Saturday, December 10, 2011

Hydration supplements for working dogs

I honestly paid very little attention to the hydration products on the market until I was recently asked about them.  I am a stickler about water intake though. It is a key nutrient and one that I feel often gets left out when we are talking about other macronutrients such as vitamins, minerals, proteins, fats and carbohydrates.  Many of my clients have been told to add water if they feed kibble and in fact I feel everyone should.  Water is one of the main nutrient differences between raw meat diets and kibble diets, including grain-free.  Whole prey and raw diets contain approximately 70% water while kibble contains only about 10% (yes, kibble does contain some moisture).  To me it's no wonder why we see kidney problems in cats when they are fed kibble diets their entire lives.  So, those that feed kibble, add a little water to it when you feed.

When I looked up the ingredients on the main products that consumers have access to, I was surprised to see all of them contained maltodextrin as their main ingredient.  One of them was very clever and actually "named" their sugar "glucose polymers".  One of the company websites even stated directly that "maltodextrin is rapidly absorbed without an insulin release...".  Let's stop there for a second.  First off, maltodextrin is nothing more than chains of D-glucose units of variable lengths produced from the hydrolysis of starch typically from corn, rice or potatoes.  The company is absolutely correct in their statement that maltodextrin is rapidly digested and absorbed.  All you need to do is look on the labels of many enteral formulas and you'll see maltodextrin added.  The problem I have is the statement that maltodextrin does not produce an insulin release.  Comments like those floating around the internet frustrate me.  Maltodextrin indeed produces an insulin response just like other sugars in fact it has a higher glycemic index than table sugar, honey, or fructose.  I would caution anyone that may have a dog with sensitivities to gluten being that maltodextrins can pose issues for those suffering from Celiac disease.  So why start off with a simple carbohydrate as the main ingredient in these formulas?

That answer is based on muscle glycogen recovery research in various animal models including dogs.  Dogs involved in high intensity, short duration exercise such as agility or flyball obtain most of their energy from muscle stores through anaerobic metabolism (Cline and Reynolds, 2005; Rovira et al., 2007). So, these products are likely better for muscle recovery rather than "loading" per se, and indeed they indicate that with their product information.  Muscle glycogen synthesis post-exercise after depletion occurs in 2 distinct phases.  An initial short phase that does not require insulin and lasts 30 - 60 minutes after exercise.  The 2nd phase may last several hours after exercise and is insulin dependent.  When amino acids and proteins are added to maltodextrin solutions, there is an enhanced insulin response and stimulation of protein anabolism (synthesis).  This response is significantly lower when carbohydrate only solutions are used (Jentjens and Jeukendrup, 2003).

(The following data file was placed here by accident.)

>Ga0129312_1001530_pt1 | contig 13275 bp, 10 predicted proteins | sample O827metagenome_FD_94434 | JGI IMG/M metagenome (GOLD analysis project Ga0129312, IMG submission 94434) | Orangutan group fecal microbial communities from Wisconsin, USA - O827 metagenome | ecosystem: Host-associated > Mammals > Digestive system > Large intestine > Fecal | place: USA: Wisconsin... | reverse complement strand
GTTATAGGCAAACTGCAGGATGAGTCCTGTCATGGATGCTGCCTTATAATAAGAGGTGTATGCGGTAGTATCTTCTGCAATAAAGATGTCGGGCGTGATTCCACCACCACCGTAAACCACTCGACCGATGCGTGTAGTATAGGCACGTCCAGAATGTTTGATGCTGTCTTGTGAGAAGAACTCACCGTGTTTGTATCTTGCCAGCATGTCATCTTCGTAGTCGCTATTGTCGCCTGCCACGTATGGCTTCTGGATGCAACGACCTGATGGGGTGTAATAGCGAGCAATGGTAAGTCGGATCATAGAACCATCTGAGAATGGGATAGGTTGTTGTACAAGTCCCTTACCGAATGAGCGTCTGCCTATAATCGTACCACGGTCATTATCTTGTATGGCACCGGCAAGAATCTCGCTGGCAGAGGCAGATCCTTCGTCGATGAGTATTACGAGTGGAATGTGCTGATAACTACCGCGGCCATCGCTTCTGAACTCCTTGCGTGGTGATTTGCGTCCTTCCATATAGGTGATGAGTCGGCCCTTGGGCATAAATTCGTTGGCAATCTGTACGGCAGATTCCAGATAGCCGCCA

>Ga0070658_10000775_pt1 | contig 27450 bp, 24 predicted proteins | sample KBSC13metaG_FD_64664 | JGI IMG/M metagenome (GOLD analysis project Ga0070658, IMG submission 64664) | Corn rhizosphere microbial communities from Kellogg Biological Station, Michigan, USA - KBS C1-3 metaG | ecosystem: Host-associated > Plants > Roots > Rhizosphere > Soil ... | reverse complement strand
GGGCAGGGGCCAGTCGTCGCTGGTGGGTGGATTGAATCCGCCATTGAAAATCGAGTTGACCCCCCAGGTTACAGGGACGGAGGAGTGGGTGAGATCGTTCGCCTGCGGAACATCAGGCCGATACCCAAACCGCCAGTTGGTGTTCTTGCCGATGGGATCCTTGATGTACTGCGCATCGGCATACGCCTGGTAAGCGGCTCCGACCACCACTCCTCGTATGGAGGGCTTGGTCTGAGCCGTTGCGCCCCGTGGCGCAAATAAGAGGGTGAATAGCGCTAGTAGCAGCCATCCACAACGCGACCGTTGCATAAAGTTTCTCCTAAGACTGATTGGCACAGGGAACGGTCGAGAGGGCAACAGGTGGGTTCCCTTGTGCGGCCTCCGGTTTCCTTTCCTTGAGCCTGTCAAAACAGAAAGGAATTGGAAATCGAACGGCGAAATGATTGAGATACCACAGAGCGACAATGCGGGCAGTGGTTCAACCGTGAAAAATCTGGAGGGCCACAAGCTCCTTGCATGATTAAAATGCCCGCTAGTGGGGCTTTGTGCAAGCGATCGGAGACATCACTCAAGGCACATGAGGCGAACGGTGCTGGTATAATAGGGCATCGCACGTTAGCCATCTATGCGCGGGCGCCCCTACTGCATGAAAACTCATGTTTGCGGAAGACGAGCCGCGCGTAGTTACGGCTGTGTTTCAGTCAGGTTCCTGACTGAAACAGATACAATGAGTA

The four products I reviewed include: Animal Naturals K9 Go Dog, CPN Power Boost Advanced Rehydration and Energy, CPN Vertex Canine Essentials, and Glyco-Gen Shake. As I did with grain-free products I'm only going to look at the top ingredients in each product. 

K9 Go Dogs: Glucose polymers, resistant starch, medium chain triglycerides, beef fat, glutamine, leucine
CPN Power Boost: Maltodextrin, whey protein concentrate, canola oil, medium chain triglyceride, glutamine, lactobacillus
CPN Vertex: Maltodextrin, whole dried egg, whey protein concentrate, poultry liver hydrosylate, canola oil, olive oil
Glyco-Gen Shake: Maltodextrin, whey protein, vanilla

The protein and fat concentration of K9 Go Dog, Power Boost and Vertex are 6 and 9%, 8 and 11% and 24 and 24%, respectively.  The fat sources used are very different and range from highly saturated fatty acids (beef fat), monounsaturated fatty acids (canola and olive), medium chain triglycerides (MCT), and omega 3 fatty acids (flaxseed oil).  When it comes to dogs (and other carnivores), their efficiency at utilizing fat sources is tremendous.  There is little data to support one type over the other; however, I would hypothesize that the beef fat used in K9 Go Dog would make it more palatable than the others but that might be the only advantage (in my opinion).  I do like the use of  MCT's as they are often digested and absorbed easier than other fats.  There are some cases where MCT's have been associated with diarrhea; however, for the vast majority of dogs (and humans) they are digested very well.

Protein sources are primarily whey protein, egg, or free amino acids.  All are suitable and highly digestible sources of proteins for this purpose.  The amino acid glutamine is listed both for K9 Go Dog and Power Boost.  Glutamine is a non-essential amino acid; however, may become conditionally essential particularly after exercise and during periods of protein turnover.  It is also a preferred fuel for cells in the gut. 

As the ingredient lists continue the products vary in their additions of probiotics (lactobacillus), branched chain amino acids (leucine, isoleucine, valine), alfalfa, algae, and ginseng to name a few.  None of the additional ingredients pose any issues or concerns for me, in fact they all likely contribute some nutrition.